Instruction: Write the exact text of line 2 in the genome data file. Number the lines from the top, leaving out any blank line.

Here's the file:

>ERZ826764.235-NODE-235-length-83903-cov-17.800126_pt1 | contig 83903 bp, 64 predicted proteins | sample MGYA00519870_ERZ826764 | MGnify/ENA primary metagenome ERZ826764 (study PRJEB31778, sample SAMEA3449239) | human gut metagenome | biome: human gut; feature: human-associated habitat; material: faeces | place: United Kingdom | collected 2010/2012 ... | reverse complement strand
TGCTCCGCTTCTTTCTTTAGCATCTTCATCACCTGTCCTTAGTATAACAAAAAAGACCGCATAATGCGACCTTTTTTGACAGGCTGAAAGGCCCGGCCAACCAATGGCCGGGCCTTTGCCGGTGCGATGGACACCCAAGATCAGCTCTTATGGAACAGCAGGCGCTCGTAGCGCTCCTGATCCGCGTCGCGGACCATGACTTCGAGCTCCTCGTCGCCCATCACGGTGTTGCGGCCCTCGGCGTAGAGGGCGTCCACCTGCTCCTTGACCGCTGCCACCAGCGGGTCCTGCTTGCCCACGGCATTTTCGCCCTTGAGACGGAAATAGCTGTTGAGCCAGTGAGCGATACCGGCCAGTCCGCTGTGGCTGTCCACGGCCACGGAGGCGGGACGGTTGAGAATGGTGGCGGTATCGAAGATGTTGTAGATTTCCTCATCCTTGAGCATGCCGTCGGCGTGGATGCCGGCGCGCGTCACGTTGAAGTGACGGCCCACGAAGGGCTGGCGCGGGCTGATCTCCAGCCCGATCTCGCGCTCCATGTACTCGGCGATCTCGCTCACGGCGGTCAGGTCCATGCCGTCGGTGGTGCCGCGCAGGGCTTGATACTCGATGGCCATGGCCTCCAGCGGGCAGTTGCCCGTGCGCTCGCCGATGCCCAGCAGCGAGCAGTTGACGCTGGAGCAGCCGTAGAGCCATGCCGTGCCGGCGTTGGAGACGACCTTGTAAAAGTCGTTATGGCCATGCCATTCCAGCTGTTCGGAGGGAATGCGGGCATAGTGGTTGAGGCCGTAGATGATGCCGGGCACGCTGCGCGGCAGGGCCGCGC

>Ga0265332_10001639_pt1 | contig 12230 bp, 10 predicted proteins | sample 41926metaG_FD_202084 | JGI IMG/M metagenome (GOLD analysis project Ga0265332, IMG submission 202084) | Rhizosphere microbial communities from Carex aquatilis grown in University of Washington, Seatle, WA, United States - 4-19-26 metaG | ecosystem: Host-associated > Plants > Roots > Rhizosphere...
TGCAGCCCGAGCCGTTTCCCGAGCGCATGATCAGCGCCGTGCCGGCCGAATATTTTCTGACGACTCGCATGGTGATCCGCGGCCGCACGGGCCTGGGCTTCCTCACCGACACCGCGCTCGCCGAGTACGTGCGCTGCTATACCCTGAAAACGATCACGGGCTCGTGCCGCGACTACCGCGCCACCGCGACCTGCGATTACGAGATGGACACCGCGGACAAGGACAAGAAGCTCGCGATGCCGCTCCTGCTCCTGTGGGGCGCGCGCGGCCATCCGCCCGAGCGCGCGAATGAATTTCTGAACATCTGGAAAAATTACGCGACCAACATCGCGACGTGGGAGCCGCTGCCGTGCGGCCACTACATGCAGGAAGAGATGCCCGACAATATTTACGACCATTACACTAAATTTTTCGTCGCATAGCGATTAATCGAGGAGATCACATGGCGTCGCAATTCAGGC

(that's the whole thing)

TGCTCCGCTTCTTTCTTTAGCATCTTCATCACCTGTCCTTAGTATAACAAAAAAGACCGCATAATGCGACCTTTTTTGACAGGCTGAAAGGCCCGGCCAACCAATGGCCGGGCCTTTGCCGGTGCGATGGACACCCAAGATCAGCTCTTATGGAACAGCAGGCGCTCGTAGCGCTCCTGATCCGCGTCGCGGACCATGACTTCGAGCTCCTCGTCGCCCATCACGGTGTTGCGGCCCTCGGCGTAGAGGGCGTCCACCTGCTCCTTGACCGCTGCCACCAGCGGGTCCTGCTTGCCCACGGCATTTTCGCCCTTGAGACGGAAATAGCTGTTGAGCCAGTGAGCGATACCGGCCAGTCCGCTGTGGCTGTCCACGGCCACGGAGGCGGGACGGTTGAGAATGGTGGCGGTATCGAAGATGTTGTAGATTTCCTCATCCTTGAGCATGCCGTCGGCGTGGATGCCGGCGCGCGTCACGTTGAAGTGACGGCCCACGAAGGGCTGGCGCGGGCTGATCTCCAGCCCGATCTCGCGCTCCATGTACTCGGCGATCTCGCTCACGGCGGTCAGGTCCATGCCGTCGGTGGTGCCGCGCAGGGCTTGATACTCGATGGCCATGGCCTCCAGCGGGCAGTTGCCCGTGCGCTCGCCGATGCCCAGCAGCGAGCAGTTGACGCTGGAGCAGCCGTAGAGCCATGCCGTGCCGGCGTTGGAGACGACCTTGTAAAAGTCGTTATGGCCATGCCATTCCAGCTGTTCGGAGGGAATGCGGGCATAGTGGTTGAGGCCGTAGATGATGCCGGGCACGCTGCGCGGCAGGGCCGCGC